Obviously, it’s a huge stretch to suggest he approaches these numbers with a full-time workload. However, it’s not outlandish to position him as an RB2 candidate behind an impressive Cowboys offensive line that boasts all five players with positive run blocking grades last season. Travis Frederick graded out as last season’s best run-blocking center while Ronald Leary was fifth among guards and Tyron Smith finished as the No. 6 tackle.
As word has gotten out on Randle, his ADP has correspondingly skyrocketed. In mid-May he was coming off the board at pick 9.11. As of the writing of this piece, Randle is going at 4.06. That’s a five-and-a-half round jump in less than a month. It’s been a steady climb over that span, but we eventually have to reach a point where his ADP levels out. He’s currently the No. 20 running back, and I don’t anticipate him going much higher.
Flipping to the defensive side of the ball, there’s a lot of uncertainty along the Dallas defensive line. The Cowboys went out and signed Greg Hardy in the offseason. While Hardy is an elite talent, off-field issues have landed him in hot water and he’s currently facing a 10-game suspension. While some have speculated that the suspension gets reduced, no official decision has been made.
As things currently stand, it’s tough to justify a fantasy roster spot for Hardy. His suspension would take him to Week 12, which is nearly the entire fantasy regular season. However, a reduction of four-or-more games could give Hardy some appeal. He put up big numbers with the Panthers in 2012 and 2013 with a combined 120 total tackles and 26 sacks. In those two seasons, Hardy finished as fantasy’s No. 8 and No. 5 defensive lineman, and appeared to be on the verge of breaking into the elite tier of defensive linemen.
Hardy’s suspension does open the door for Demarcus Lawrence. The second-year man out of Boise State didn’t see the field until Week 9 last season as he sustained a broken foot in the preseason. While he didn’t do much in the regular season, Lawrence showed signs of things to come by notching a sack in each of the Cowboys’ two playoff games. Now healthy and getting an opportunity to start, Lawrence is an intriguing breakout candidate.
While Jeremy Mincy doesn’t offer the same appeal, rookie Randy Gregory is a name to know. Off-field issues and a failed drug test as the Combine caused Gregory to slide in the draft, but he was one of the best pure-pass rushers in this year’s class. He led all draft-eligible edge players with 50 QB pressures, and was the third most-productive pass rushing edge player last season. Reports out of Dallas suggest Gregory could open the season as a starter. Rookie defensive ends rarely make much of a fantasy impact, but Gregory has a good opportunity in the short-term and is one of the best dynasty options out of this year’s rookies.
Those in DT-required leagues should also know the name Tyrone Crawford. He didn’t put up big numbers last season with just three sacks and 33 total tackles, but his play on the field was impressive. Crawford managed a QB pressure on 11.3 percent of his pass rush snaps.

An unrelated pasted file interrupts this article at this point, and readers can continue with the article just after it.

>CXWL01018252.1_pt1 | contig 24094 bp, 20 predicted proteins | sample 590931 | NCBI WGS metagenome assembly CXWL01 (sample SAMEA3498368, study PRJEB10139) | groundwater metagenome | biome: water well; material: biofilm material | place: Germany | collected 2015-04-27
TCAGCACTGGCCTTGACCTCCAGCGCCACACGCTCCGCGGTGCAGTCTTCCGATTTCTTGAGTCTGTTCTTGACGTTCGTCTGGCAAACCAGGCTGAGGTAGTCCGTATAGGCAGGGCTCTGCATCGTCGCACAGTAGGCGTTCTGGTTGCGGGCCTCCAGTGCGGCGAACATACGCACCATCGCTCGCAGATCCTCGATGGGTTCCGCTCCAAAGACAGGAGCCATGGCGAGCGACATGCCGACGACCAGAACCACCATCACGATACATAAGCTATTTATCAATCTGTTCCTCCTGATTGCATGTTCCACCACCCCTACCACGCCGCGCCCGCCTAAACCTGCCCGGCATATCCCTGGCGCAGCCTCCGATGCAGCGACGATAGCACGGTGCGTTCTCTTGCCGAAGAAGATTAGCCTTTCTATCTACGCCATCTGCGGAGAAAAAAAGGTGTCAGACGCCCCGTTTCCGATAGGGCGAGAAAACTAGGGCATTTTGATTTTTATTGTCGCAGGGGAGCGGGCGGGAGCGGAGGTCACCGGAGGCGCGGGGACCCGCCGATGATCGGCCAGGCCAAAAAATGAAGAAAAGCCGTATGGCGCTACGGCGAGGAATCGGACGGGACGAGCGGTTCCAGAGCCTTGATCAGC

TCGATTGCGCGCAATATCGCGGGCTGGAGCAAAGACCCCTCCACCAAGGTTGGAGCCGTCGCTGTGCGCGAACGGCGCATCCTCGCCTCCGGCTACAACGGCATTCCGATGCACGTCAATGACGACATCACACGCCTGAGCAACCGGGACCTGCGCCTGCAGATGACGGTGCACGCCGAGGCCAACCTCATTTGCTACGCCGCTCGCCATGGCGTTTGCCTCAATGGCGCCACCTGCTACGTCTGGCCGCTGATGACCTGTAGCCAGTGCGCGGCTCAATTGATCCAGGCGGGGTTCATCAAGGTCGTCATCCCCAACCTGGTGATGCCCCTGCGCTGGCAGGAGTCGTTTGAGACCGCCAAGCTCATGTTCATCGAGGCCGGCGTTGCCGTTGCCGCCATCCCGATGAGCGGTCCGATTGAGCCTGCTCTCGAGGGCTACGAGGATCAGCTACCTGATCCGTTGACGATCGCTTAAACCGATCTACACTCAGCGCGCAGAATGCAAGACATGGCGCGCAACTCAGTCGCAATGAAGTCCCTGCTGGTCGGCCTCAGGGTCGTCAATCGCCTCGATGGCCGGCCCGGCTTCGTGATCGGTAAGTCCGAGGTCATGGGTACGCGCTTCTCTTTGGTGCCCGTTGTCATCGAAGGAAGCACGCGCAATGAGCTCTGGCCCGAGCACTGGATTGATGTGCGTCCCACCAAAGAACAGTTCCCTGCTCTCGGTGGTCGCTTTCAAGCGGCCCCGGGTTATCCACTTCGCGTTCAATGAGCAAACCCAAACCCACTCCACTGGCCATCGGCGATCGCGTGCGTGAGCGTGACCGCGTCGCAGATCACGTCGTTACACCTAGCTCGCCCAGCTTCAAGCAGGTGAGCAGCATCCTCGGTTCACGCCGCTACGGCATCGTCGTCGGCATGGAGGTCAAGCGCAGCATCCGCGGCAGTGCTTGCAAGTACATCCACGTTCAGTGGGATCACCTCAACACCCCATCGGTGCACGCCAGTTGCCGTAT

Shifting to linebacker, the Cowboys are projected to start Rolando McClain in the middle with Sean Lee moving to the weak side and Anthony Hitchens on the strong side. McClain and Lee are all but locked into three-down roles, which means Hitchens is off the redraft fantasy radar.
When he’s on the field, Lee has been fantastic thus far in his career. The problem is actually getting him on the field. Lee has never played a full season, and has missed a combined 31 games over the last three years. Now returning from a torn ACL he suffered in 2014 OTAs. News recently surfaced that Lee was essentially playing with a partially torn ACL for his first four years in the NFL, but all reports out of Dallas suggest Lee is back to 100 percent.
If Lee can stay healthy, and that’s a big if, he’ll no doubt be in the LB1 mix. One of the league’s most prolific tackles, Lee posted Kuechly-like tPOP numbers of 17.4 in 2013 and 20.9 in 2012. He also offers big-play upside with nine interceptions over his last three seasons.
Of course, Lee will have some competition for tackles with McClain. After a floundering start to his career and off-field issues that led to a short-lived retirement, McClain was a revelation last season. With just 81 total tackles in 13 games played, his fantasy value didn’t match up to what he did on the field. McClain graded out as our No. 7 inside linebacker and posted a position-high stop percentage of 15.2. While his tackle numbers were on the lower side, McClain managed a strong tPOP of 16.5, which suggests we could see triple-digits out of him this season if he plays a full slate of games. That said, Lee’s presence limit’s McClain for fantasy purposes and he shouldn’t be considered as anything more than an LB3.
Barry Church has been one of the better fantasy defensive back options over the last two seasons with finishes of 13th (2014) and 1st (2013). He has an impressive 242 total tackles over that span. While the numbers are encouraging, Church’s value is closely tied to Lee’s status. Without Lee on the field, Church has to play more cleanup duty in the secondary. But if Lee (yes if) remains healthy, Church will regress to more of a DB2 fantasy option.
Finally, those in IDP circles may want to keep tabs on rookie Byron Jones. You’ll likely remember Jones from the Combine when he set the world record in the standing broad jump. Needless to say, he’s a freak athlete who was drafted as a corner but has already seen time at safety in OTAs. That type of hybrid defensive back (a la Tyrann Mathieu) has proven to be quite valuable for fantasy purposes. I’m not sure I’d go as far as suggesting Jones with have value in Year 1, but he’s a player who is worth a spot on your list of DB streamers.
Jeff Ratcliffe is the Assistant Managing Editor and resident IDP maven and DFS junkie of PFF Fantasy.